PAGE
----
Maguey) ruled at first with prudence and practical wisdom, but his habits deteriorated little by little; he became vicious, and revealed himself to be an insupportable tyrant. The honey in the maguey had begun to ferment.
The Toltecs thenceforth deteriorated in the most disastrous manner. Famines and pests fell upon the land, and invasions of strange peoples. The population was thinned, harried, scattered. Its last chieftain was Topiltzin-Meconetzin (Son of Maguey), who, with his wife, Xochitl, was slain in a sanguinary battle against overpowering enemies. And this was the end of the Toltecs. This may have been in the year 1116 of our era, after a duration of about five hundred and fifty years.
Some historians consider that the Toltecs were not a great race, but simply a tribe of sedentary Indians, more advanced than their neighbors, whose traditions have become with time exaggerated into the tale of a great and powerful nation. How this may be, the tourist at Tula may judge, according to his disposition, romantic or prosaic, by the importance of the ruins left by the vanished race.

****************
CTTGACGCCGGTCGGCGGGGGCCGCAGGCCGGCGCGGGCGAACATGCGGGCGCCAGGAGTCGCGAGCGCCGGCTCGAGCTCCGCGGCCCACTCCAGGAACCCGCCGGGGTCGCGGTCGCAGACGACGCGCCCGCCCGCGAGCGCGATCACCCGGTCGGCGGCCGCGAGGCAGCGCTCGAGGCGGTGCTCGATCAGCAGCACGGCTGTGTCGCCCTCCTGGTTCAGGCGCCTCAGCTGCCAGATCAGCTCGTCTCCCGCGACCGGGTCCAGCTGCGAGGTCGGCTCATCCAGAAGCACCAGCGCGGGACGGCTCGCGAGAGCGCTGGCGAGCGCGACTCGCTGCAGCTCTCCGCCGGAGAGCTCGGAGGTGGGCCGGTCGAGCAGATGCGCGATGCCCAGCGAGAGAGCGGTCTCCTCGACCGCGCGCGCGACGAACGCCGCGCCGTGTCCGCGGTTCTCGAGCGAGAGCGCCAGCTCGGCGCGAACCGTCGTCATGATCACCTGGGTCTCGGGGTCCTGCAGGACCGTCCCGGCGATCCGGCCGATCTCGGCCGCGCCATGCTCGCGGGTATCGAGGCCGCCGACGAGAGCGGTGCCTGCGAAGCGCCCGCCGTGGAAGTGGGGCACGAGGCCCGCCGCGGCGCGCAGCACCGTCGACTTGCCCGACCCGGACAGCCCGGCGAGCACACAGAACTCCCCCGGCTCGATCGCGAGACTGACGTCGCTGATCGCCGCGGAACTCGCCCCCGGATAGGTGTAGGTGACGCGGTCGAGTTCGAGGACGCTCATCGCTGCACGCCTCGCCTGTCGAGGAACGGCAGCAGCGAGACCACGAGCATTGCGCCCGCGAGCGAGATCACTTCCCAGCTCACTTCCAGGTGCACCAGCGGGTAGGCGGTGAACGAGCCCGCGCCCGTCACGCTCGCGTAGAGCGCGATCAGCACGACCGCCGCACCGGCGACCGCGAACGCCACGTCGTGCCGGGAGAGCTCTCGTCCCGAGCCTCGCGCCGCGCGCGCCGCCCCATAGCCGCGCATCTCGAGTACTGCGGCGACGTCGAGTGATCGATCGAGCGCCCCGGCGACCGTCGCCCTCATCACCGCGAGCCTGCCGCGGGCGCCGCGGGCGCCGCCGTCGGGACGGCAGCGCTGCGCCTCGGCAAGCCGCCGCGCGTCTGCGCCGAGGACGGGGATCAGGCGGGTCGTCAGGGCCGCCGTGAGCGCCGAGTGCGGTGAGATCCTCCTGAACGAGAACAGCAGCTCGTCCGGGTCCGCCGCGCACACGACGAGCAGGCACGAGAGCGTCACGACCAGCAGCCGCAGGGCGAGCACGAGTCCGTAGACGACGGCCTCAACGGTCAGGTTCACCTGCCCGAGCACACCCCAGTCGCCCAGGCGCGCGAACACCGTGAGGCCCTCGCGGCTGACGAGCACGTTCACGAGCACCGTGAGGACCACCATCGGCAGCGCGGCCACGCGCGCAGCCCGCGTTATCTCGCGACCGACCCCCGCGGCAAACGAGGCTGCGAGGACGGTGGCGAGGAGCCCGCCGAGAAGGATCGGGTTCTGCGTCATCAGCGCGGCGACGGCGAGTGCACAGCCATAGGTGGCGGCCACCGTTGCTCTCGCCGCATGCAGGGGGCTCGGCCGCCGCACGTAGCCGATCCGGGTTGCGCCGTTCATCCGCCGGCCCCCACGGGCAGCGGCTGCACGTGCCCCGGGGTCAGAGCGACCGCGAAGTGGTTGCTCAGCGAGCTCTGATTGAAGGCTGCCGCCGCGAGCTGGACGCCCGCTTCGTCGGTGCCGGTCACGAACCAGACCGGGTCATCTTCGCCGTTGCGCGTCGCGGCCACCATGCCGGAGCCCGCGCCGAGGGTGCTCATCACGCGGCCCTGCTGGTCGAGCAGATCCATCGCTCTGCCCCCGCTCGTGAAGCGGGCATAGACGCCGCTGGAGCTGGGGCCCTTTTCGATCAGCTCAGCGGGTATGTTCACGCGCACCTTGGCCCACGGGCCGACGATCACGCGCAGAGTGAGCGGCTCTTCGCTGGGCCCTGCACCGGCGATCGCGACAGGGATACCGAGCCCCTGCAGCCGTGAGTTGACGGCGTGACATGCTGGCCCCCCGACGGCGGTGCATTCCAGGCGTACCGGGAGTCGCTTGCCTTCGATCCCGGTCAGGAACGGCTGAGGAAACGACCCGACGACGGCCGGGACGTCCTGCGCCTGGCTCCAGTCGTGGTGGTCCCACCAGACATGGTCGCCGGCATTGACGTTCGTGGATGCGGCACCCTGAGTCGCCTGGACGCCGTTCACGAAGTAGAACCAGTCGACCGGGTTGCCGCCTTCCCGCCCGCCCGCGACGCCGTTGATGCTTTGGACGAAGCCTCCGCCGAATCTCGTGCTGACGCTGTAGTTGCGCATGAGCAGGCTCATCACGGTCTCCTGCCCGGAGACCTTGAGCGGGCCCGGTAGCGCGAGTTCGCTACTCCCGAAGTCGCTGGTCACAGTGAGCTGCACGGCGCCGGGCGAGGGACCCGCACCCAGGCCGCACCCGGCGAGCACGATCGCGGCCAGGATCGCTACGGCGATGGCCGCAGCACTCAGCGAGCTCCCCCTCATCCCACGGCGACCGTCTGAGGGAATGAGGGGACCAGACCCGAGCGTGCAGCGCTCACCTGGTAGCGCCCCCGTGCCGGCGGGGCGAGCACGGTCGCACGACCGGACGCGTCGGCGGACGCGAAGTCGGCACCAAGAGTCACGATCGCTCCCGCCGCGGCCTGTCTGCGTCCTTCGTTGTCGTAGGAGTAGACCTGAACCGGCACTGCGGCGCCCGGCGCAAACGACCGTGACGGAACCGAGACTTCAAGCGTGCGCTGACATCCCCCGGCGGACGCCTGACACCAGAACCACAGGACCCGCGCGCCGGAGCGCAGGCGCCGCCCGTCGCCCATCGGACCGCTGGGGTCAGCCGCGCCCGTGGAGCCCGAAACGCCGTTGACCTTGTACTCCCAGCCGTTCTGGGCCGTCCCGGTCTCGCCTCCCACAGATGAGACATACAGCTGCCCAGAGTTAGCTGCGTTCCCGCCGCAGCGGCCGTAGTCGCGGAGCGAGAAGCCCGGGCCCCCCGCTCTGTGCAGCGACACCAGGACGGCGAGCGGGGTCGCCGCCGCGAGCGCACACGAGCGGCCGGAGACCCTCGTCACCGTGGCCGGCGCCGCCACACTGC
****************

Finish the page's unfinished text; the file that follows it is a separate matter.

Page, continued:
The excellent compendios of history written by Payne and Zarate for the use of schools in Mexico still give the dynasties of the kings of Tula, as well as of the other early tribes, as if they were sovereigns of a well-established monarchy, accompanied by a list of the royal succession. According to this, the kingdom of the Toltecs lasted from 720 A.D., the date fixed for the end of their wanderings from Huehue-Tlapallan to Tollan, until 11 16 A.D., when their destruction was accomplished and their people dispersed.